In our 64th episode, we discuss proactive things you can do when the sky is falling. Also, we drink wine.
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The Worry Police worry.
During their career, the Worry Police were rewarded amply for their worrying, so they believe it’s their move. It makes them feel important. Worrying.
The Worry Police have real power; they are the police. This power was granted to them because sometimes, preparing for imminent disaster is the correct strategy. An averted disaster is worth celebrating, but someone must tell the Worry Police that worrying is not the only means of disaster prevention. I just did.
The Worry Police don’t build trust. Because they are certain something is fundamentally broken with this process, project, or person. They have erroneously pre-judged on the barest of facts or straight-up rumors. They will continue interrogating until fundamental brokenness is proven or… manufactured. I know, right?
The Worry Police might sound engaged with their questions, but they aren’t. They’re worried. They believe this continued incessant worry will somehow miraculously guide this project in the correct direction, and sometimes they’ll get lucky. It’s maddening.
The Worry Police aren’t curious; they are concerned. Curious means asking hard and thought provoking questions. Concerned mean asking questions to alarm everyone, “I have concerns about this effort.” Curious rewards with discovery. Concerns amplify fears and create excuses.
The Worry Police don’t have hope because they haven’t been rewarded for hope, for optimism. The Worry Police can’t see potential or opportunity because this requires unclenching the worry muscles, taking a deep breath, and letting the air of possibility into their lungs.
The Worry Police don’t care much for data or facts because such truths are diametrically opposed to their goal of finding subjective wrongness. When confronted with this reality, their favorite knee-jerk response is, “But, what about…?” Your failure to know about this relevant but trivial other thing is a clear sign your fact-based argument is deeply flawed.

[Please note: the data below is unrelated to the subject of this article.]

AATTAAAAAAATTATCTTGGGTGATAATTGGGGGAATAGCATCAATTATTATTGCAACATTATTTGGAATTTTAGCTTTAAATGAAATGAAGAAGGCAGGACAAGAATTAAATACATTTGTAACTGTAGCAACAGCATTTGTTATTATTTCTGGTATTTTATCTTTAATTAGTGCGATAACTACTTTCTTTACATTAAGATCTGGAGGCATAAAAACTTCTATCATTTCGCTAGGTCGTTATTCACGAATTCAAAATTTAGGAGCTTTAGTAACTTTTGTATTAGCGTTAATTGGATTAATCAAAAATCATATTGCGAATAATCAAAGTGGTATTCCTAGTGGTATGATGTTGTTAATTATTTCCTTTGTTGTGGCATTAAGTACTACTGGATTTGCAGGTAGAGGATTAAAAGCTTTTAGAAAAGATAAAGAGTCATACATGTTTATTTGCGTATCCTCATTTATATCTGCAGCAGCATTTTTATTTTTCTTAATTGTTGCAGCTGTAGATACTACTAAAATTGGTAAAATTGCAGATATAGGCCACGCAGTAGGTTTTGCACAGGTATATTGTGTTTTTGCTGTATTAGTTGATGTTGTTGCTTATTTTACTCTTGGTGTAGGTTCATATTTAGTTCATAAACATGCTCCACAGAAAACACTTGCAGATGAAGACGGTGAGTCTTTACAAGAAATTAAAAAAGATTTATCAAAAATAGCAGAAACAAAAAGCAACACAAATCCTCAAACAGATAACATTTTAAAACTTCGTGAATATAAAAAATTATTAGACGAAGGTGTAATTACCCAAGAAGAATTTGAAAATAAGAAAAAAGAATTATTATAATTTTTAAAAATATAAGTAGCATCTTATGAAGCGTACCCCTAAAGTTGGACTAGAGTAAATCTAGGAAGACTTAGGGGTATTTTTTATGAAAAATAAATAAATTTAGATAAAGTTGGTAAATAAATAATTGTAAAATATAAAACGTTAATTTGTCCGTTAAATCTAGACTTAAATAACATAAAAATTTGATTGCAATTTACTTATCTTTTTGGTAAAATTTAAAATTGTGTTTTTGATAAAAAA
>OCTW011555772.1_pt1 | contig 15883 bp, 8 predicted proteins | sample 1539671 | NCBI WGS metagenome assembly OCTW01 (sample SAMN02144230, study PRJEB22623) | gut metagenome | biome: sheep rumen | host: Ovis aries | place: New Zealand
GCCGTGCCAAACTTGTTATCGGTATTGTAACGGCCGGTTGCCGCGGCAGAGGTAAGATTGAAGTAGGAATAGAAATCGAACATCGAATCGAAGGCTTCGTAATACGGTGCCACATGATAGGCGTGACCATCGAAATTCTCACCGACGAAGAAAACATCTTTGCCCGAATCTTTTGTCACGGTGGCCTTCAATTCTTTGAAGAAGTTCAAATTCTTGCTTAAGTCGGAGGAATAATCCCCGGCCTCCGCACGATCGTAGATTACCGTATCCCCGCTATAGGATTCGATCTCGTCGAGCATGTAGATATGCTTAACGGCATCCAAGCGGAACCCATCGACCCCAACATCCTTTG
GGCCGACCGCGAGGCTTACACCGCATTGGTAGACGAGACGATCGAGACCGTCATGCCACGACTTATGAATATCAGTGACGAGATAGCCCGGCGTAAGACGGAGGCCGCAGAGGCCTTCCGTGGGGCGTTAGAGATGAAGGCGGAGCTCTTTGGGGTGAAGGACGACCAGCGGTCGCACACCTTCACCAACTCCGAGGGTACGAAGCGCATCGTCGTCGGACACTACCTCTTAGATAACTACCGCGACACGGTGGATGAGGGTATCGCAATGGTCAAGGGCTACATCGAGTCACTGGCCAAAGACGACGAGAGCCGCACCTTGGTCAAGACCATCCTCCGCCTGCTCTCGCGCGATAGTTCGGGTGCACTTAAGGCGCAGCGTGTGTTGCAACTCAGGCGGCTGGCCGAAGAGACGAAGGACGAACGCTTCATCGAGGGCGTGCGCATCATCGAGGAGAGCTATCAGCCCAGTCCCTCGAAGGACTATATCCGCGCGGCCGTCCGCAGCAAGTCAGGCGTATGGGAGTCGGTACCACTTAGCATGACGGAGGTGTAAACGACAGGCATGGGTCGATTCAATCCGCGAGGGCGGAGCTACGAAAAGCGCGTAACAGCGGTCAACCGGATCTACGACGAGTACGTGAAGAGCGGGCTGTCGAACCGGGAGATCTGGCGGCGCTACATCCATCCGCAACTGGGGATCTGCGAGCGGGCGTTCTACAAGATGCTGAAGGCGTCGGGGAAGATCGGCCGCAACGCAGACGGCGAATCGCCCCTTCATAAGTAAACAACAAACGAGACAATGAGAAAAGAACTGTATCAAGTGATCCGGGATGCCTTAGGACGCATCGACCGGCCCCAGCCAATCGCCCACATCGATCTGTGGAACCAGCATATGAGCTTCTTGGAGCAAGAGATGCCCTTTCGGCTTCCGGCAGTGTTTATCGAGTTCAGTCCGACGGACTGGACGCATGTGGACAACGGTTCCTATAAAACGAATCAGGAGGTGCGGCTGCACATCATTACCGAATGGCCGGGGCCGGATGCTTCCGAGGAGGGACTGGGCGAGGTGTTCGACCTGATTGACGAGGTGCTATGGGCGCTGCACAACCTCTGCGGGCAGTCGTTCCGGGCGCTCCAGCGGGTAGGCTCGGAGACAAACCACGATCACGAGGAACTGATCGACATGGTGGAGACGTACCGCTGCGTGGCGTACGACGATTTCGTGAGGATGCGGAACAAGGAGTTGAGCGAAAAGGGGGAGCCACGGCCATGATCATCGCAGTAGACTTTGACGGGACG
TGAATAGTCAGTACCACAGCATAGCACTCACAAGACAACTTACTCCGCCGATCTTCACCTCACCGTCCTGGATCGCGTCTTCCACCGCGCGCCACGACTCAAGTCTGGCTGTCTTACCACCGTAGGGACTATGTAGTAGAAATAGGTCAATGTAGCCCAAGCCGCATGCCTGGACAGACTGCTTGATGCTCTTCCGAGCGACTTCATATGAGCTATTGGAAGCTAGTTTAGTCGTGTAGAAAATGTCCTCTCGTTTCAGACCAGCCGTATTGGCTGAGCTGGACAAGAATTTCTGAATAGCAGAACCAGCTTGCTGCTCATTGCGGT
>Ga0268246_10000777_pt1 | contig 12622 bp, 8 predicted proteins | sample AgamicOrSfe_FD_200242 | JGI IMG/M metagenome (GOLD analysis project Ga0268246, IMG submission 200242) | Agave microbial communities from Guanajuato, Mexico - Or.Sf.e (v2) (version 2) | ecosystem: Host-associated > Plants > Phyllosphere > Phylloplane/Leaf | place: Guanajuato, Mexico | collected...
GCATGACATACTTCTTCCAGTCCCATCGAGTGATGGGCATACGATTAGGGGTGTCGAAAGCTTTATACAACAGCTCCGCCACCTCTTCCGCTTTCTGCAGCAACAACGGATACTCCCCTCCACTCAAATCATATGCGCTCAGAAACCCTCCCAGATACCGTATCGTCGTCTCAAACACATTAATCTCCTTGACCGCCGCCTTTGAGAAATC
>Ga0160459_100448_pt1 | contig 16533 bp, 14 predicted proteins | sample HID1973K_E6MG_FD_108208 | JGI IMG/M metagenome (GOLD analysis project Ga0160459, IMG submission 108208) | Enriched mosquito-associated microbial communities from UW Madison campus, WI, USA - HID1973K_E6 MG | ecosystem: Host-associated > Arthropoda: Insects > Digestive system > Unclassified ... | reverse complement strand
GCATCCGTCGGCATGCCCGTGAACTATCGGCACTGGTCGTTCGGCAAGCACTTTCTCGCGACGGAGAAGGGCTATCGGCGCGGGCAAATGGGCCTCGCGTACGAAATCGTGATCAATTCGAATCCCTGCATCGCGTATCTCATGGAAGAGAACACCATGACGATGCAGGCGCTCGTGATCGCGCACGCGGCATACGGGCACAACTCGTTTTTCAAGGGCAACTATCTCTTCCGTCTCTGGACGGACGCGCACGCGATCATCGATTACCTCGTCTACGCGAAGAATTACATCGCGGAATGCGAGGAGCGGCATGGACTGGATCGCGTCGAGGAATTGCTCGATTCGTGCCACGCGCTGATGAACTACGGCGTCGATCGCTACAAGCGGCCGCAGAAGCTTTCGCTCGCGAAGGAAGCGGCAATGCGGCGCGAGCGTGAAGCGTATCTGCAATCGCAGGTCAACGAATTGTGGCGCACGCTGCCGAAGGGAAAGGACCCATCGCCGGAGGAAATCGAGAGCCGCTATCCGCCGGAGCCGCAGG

The Worry Police are predisposed to believe you’ve done it wrong. You haven’t. The Worry Police don’t build; they disassemble, believing it’s how to build best. When they are outranked, they get quiet. Isn’t that interesting?
The Worry Police exist for a reason you need to understand. They were granted power because the perception was they added value. There is a cultural reason they exist at your company.
The Worry Police, you might infer, aptly describes a specific job, but the Worry Police is neither a job nor a role, but a learned attitude. The Worry Police might read like a gross exaggeration, but they’re not. They’re in the room right now with you. Worrying.
I am describing the Worry Police harshly — perhaps too harshly — because I frequently have front-row seats for their theatre. More importantly, I am frequently accountable for unpacking their machinations and translating them into action while simultaneously cleaning up their wake of fear and confusion.
To be fair, the use of the mindset is an elevated “something-is-on-fire” state rather than a default state. To be clear, I write about humans colorfully because doing so engages the reader. To be blunt, I am confident the Worry Police are doing more damage than good. And to be honest, I know the Worry Police because I’ve been them. So far, this article reads like a piece the Worry Police would write.
Interested in how to contend with the Worry Police? Good.
Leaders have real power, not because they’re the police, but because they understand how to build trust. They don’t pre-judge. They build their judgment with the people who understand the problem and have defensible opinions.
Leaders sound like they know what they’re talking about because they’ve taken the time to understand the situation entirely. They read the room; they communicate clearly and consistently to their audience. Their context has been carefully constructed by asking penetrating questions from the humans who most understand the situation.